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The sole grounds for the hastily made decision, Wolff reports, was the president’s anger at the rapidly expanding Russia investigation into whether his campaign colluded with Russia. Trump and his family were worried about what the FBI would find out about their finances — and wanted the investigation quashed. The final decision, on May 9, was made with virtually no input from his team; most of the West Wing staff reportedly found out about it from Fox News.
“In presidential annals,” Wolff writes, “the firing of FBI director James Comey may be the most consequential move ever made by a modern president acting entirely on his own.”
Wolff’s description of the Comey firing has gotten less media attention than some of the book’s more inflammatory nuggets, like the idea that Trump didn’t actually expect, or want, to win the 2016 election. But it illustrates perhaps the book’s most important takeaway: The way in which this White House makes major foreign policy and national security decisions is fundamentally broken, and the root cause is Donald Trump himself.
From bombing Syria to the surge in Afghanistan to the standoff with North Korea, Trump behaves largely as he did during the deliberations over whether to fire Comey: ignoring the facts of the situation, making decisions rooted principally in his own personal feelings or connections, then failing to understand the consequences of his actions even after they’ve been taken.
We shouldn’t treat Fire and Fury as gospel; Wolff has a long history of playing loose with the facts and using questionable methods to arrive at his conclusions. Still, the overall portrait jibes with more than a year of other reporting about the Trump presidency.
Given that the president has nearly unfettered power to make major foreign policy decisions, it’s worth taking a serious look at the book’s primary conclusion about Trump as commander in chief.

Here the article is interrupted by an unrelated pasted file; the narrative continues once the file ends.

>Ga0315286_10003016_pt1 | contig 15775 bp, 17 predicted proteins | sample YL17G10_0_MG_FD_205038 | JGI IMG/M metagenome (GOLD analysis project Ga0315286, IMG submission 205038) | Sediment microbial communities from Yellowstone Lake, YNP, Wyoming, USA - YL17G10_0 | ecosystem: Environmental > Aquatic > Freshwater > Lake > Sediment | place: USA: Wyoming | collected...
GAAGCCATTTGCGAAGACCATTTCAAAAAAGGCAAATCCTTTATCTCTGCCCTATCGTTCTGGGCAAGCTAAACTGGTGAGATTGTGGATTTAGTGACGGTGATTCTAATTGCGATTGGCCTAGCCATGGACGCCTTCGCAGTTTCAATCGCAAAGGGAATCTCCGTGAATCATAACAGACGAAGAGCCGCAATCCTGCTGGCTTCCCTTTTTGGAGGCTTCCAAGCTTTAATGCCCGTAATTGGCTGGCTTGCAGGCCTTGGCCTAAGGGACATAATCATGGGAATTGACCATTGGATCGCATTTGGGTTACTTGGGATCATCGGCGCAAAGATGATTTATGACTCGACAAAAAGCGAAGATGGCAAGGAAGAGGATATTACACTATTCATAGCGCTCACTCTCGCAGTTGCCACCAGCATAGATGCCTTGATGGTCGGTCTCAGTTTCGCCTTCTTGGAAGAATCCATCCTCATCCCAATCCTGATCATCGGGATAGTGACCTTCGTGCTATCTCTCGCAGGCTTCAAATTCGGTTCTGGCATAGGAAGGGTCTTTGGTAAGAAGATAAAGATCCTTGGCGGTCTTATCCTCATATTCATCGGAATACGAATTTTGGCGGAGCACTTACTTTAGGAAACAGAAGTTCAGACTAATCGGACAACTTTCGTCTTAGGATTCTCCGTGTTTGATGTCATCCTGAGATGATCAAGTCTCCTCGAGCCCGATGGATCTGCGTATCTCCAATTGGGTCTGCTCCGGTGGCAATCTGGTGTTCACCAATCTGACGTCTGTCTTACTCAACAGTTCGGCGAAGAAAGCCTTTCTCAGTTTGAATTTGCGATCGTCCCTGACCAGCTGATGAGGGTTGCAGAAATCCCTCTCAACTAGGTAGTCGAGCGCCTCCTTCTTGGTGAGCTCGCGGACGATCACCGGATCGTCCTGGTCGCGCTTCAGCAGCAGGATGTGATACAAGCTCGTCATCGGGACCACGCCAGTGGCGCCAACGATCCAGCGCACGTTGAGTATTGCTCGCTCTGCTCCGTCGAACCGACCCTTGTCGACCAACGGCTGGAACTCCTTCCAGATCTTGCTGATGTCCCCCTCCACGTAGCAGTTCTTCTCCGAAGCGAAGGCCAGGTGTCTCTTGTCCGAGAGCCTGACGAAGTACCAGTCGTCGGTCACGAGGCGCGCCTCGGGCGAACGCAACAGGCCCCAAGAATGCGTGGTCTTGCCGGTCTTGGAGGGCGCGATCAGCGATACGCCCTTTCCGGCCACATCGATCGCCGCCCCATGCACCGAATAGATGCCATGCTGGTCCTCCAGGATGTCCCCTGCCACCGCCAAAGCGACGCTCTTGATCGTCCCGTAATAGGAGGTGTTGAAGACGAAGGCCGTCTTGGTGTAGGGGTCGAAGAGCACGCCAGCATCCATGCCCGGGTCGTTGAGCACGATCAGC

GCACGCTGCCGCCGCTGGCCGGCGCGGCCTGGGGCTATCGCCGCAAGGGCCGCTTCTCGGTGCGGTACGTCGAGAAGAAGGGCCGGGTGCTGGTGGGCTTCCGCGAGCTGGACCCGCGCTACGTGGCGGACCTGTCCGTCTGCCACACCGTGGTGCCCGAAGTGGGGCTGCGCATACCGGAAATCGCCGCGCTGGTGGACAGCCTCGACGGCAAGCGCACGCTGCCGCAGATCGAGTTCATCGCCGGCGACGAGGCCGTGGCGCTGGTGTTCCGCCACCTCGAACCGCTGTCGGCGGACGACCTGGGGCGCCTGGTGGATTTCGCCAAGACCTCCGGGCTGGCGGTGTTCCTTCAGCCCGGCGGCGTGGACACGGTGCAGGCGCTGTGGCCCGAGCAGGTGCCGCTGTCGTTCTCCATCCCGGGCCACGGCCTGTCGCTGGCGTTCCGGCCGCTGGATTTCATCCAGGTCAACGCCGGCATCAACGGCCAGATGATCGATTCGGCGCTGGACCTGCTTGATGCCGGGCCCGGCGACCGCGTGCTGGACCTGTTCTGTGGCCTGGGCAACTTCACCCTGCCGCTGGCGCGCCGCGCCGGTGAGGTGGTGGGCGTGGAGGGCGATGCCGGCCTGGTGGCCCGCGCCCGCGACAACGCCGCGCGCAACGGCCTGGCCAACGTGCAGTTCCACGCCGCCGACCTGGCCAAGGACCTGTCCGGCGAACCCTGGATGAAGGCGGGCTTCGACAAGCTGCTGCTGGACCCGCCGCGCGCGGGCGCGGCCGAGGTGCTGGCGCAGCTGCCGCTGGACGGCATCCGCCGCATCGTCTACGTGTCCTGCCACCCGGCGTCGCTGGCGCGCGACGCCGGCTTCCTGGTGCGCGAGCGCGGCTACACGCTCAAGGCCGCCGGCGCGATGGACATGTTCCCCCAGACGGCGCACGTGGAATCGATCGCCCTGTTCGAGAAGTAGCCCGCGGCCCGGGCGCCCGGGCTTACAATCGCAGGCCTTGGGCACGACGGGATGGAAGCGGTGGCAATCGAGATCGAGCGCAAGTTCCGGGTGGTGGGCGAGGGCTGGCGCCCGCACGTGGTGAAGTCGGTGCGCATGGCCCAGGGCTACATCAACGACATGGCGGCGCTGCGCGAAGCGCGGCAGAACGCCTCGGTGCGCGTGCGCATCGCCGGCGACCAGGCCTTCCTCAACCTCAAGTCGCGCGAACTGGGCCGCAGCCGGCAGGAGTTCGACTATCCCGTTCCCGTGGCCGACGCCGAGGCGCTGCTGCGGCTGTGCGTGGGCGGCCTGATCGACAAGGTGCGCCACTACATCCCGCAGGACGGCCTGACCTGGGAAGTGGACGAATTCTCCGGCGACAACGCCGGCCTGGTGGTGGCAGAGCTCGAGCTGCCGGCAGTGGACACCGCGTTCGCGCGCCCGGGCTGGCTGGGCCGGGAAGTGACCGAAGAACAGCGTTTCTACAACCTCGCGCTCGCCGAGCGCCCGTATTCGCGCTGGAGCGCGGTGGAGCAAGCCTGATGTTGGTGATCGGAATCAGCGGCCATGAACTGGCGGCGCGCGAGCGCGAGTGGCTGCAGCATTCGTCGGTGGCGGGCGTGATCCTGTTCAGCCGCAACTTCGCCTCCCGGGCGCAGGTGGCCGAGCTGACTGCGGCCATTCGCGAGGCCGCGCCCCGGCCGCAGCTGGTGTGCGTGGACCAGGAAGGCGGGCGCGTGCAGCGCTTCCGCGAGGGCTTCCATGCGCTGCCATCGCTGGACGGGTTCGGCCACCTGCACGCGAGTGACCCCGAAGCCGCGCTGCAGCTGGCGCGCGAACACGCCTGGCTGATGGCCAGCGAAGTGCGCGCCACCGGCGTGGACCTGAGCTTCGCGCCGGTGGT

“If the Trump White House was as unsettling as any in American history,” Wolff writes, “the president’s views of foreign policy and the world at large were among its most random, uninformed, and seemingly capricious aspects.”
The book’s scariest insight is how Trump makes decisions
Trump, unlike previous presidents, did not come into the White House with any real sense of what he wanted to accomplish in world affairs. “His advisers didn’t know whether he was an isolationist or a militarist, or whether he could distinguish between the two,” Wolff writes.
The result is a foreign policy dominated and shaped by Trump’s personal peccadilloes rather than any kind of ideology or comprehensive worldview. It’s hard to imagine a person less well-suited to making foreign policy decisions than the Trump that appears in Wolff’s book.
The president is practically allergic to facts or being briefed on new situations. This became clear to Trump’s aides during the presidential transition, when he started to receive briefings from US intelligence.
“It was during Trump’s early intelligence briefings, held soon after he captured the nomination, that alarm signals first went off among his new campaign staff,” Wolff writes. “He seemed to lack the ability to take in third-party information.”
Trump also appears deeply reluctant to learn anything more about a given country or conflict. He has come to despise National Security Adviser H.R. McMaster, according to Wolff, because McMaster’s briefings are full of dry information about various global hotspots.
“That guy bores the shit out of me,” the president reportedly declared after meeting the general for the first time, an impression that hasn’t changed over the course of time. Within six weeks, Wolff writes, Trump was threatening to fire McMaster for being too boring.
That means that Trump has been unwilling, or unable, to give serious attention to thorny issues like the brutal Syrian civil war. His first major foreign policy crisis, Bashar al-Assad’s deadly April 4 chemical attack in the Syrian town of Khan Sheikhoun, was met with anger from the Oval Office occupant — but not for the reasons one might expect.
“To both [Jared] Kushner and McMaster,” Wolff writes, “it seemed obvious that the president was more annoyed about having to think about the attack than by the attack itself.”